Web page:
It found that the risk of fibromyalgia increased with the severity of sleep problems. The study, performed on women, showed a stronger link in middle-aged and older women. Results were published in “Arthritis & Rheumatism.”
(Sleep problems don’t just affect joint pain. Read the article, How You Sleep Could Affect Your Blood Pressure)
Experts estimate that fibromyalgia — a chronic musculoskeletal pain syndrome — affects more than five million Americans. Studies have shown it typically strikes in middle age, and 90% of patients are women. While previous research has found that insomnia, nighttime waking, and fatigue are symptoms in patients with fibromyalgia, it was unknown if sleep issues were actually helping cause fibromyalgia.
Researchers from Norway led the investigation, by scrutinizing a large health study. They selected 12,350 women who were free of musculoskeletal pain and movement disorders for the current study.
The findings were clear: a strong association exists between sleep disturbance and fibromyalgia risk in adult women. Women who often reported sleep problems had a greater risk of fibromyalgia than those who never experienced sleep problems.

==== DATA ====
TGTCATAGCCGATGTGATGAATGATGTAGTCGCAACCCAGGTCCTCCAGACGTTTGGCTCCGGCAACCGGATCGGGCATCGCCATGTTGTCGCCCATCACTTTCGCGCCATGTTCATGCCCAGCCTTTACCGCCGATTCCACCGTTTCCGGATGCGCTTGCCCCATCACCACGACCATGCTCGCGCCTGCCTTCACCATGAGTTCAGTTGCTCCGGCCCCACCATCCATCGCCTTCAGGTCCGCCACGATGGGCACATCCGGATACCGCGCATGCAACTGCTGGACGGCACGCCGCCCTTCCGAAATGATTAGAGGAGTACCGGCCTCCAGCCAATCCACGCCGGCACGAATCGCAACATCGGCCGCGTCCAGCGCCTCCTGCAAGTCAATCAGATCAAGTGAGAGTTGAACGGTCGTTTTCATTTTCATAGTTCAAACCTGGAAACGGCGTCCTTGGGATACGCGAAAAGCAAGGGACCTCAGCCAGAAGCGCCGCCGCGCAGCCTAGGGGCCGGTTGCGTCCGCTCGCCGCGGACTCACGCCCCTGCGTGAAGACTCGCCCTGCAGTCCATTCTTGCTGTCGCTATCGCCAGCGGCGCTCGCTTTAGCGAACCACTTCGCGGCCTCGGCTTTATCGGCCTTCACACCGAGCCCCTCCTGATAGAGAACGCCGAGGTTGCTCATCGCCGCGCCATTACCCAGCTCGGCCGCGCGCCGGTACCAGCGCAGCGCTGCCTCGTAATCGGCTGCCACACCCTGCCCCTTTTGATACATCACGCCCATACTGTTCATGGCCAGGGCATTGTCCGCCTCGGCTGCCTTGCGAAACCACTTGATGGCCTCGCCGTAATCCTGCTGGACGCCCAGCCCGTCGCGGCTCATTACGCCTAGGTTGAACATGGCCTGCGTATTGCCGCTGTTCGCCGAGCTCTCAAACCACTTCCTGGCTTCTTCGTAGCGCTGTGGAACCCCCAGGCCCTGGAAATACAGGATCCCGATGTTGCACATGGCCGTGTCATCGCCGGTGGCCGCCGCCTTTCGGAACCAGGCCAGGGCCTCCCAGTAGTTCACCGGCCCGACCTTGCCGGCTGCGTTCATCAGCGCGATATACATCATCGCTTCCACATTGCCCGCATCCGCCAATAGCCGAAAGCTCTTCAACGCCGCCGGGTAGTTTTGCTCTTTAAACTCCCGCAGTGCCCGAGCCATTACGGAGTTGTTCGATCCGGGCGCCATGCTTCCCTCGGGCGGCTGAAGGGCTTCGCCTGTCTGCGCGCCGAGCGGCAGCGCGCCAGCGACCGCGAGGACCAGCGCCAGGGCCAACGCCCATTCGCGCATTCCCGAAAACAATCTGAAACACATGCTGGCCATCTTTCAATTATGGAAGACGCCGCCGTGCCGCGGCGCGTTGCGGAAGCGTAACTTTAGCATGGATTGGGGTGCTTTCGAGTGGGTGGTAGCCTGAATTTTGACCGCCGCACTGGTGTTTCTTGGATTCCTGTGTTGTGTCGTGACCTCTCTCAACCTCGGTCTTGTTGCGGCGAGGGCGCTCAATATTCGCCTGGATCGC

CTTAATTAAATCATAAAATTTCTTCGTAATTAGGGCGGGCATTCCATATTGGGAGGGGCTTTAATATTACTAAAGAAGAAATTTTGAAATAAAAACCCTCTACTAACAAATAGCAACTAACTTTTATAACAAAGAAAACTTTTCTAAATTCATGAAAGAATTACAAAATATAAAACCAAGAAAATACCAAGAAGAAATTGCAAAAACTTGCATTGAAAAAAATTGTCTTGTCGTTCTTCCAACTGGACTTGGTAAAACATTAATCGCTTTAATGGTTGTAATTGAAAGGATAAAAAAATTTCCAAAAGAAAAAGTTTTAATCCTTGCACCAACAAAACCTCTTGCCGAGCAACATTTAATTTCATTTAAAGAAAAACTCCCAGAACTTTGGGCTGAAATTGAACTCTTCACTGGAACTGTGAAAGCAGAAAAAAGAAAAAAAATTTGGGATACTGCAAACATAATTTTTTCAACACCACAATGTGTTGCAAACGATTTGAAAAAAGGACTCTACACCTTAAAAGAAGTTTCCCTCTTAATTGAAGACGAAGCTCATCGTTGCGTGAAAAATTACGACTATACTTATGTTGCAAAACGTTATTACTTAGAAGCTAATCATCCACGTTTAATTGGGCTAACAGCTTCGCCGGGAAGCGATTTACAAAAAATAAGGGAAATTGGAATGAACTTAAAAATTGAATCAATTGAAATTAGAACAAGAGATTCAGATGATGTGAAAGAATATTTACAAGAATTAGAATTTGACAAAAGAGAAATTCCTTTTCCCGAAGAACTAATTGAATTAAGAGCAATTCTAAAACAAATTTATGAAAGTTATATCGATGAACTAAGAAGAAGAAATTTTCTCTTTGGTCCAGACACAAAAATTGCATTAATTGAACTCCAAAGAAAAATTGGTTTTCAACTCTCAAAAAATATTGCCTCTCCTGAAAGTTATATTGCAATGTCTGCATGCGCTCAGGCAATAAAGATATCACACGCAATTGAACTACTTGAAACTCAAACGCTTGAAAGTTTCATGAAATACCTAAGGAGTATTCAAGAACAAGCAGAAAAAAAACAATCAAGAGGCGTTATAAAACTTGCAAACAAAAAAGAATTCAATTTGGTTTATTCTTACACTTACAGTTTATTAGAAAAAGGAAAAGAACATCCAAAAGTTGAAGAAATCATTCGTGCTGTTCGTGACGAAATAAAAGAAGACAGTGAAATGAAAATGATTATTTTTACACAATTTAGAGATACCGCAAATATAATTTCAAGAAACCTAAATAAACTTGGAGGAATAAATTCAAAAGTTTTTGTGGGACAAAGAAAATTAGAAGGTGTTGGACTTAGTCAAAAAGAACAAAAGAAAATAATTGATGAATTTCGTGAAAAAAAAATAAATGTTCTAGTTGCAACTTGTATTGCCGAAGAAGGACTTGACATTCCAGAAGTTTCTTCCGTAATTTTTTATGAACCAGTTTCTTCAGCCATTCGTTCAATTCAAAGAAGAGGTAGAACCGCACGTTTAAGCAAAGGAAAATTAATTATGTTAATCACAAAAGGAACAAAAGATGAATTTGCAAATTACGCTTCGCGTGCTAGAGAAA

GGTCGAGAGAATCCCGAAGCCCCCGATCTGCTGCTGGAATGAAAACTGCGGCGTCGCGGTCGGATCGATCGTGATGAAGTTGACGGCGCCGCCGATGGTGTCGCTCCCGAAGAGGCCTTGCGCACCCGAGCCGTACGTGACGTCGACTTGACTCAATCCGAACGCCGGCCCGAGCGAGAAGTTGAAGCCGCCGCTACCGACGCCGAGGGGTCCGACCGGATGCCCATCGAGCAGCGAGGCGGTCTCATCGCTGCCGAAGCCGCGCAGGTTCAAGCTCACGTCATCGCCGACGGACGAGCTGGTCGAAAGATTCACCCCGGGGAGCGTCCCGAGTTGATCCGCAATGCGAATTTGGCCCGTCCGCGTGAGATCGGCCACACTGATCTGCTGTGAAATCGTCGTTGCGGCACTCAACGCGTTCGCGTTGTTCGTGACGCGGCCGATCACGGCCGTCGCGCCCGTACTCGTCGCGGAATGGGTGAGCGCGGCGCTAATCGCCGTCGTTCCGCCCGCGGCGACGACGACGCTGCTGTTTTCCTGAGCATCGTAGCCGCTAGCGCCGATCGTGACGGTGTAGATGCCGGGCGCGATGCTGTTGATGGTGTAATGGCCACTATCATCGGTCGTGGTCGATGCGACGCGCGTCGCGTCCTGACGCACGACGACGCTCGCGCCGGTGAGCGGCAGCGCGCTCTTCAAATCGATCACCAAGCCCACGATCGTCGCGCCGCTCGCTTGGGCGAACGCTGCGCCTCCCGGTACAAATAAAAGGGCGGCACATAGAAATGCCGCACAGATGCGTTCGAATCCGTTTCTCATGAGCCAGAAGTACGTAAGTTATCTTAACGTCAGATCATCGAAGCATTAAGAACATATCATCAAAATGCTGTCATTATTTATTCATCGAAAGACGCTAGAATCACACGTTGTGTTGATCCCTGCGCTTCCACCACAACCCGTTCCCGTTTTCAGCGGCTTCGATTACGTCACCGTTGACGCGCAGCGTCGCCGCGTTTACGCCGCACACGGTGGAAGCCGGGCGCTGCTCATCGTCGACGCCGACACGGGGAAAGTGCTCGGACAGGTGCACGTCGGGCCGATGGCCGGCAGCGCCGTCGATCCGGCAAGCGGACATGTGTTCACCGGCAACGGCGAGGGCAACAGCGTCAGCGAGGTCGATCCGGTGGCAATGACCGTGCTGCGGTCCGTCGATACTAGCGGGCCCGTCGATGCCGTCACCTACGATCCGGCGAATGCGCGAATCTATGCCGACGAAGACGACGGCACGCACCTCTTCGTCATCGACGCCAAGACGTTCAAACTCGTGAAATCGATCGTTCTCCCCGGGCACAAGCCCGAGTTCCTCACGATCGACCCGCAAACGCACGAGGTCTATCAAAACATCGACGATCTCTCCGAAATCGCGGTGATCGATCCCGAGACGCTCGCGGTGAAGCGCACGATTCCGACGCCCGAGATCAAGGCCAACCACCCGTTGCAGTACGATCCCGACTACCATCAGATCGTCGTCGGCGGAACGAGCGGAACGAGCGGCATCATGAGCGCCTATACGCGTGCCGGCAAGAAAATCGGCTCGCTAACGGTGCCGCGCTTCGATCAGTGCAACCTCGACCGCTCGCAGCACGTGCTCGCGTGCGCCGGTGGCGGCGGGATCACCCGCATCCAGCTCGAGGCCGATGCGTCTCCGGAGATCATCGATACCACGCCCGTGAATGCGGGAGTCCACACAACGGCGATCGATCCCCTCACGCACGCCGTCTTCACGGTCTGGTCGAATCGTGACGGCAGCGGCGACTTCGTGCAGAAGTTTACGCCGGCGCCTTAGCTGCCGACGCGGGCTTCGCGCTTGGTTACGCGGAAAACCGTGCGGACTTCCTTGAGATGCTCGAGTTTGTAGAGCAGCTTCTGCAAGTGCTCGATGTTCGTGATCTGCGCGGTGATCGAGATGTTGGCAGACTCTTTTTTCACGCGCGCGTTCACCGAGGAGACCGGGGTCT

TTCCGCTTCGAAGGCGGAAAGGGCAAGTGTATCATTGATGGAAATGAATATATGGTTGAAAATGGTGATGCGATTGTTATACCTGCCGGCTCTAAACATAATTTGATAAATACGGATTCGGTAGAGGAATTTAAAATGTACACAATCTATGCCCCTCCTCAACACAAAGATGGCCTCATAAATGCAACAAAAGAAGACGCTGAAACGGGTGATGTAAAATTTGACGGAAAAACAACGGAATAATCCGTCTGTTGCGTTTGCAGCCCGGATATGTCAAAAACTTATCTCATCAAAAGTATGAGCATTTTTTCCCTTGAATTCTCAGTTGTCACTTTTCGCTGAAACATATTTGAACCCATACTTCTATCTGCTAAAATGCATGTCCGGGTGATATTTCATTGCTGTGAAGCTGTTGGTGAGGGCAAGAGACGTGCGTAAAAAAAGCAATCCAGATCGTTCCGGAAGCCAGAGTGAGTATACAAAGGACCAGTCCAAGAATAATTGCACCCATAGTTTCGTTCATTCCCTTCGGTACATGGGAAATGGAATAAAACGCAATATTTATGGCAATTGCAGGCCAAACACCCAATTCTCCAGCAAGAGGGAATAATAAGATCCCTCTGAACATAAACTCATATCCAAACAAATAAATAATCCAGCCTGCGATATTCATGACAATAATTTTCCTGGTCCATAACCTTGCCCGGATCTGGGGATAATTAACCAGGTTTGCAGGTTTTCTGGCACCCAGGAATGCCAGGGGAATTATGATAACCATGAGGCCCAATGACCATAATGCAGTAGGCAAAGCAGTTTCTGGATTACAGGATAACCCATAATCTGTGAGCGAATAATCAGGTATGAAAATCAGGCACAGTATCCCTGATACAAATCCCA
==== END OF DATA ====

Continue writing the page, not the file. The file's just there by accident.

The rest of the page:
At follow-up, 327 women had developed fibromyalgia. This is an incidence proportion of 2.6% during 10 years. The adjusted relative risk for women who reported having sleep problems “often” or “always” was 5.41 among women over 45 years of age. The researchers believe that more studies are needed to investigate whether early detection and treatment of sleep disturbance reduces the risk of fibromyalgia in women.
Insomnia is a frustrating part of life for a huge number of people. But it can be helped. Alternative medicine offers such relief as valerian root, melatonin, relaxation therapies, aromatherapy, and meditation. Tackling sleep disorders takes considerable effort, but it can be done. Speak to your physician and obtain a referral to a sleep clinic to get started and learn what the issues are.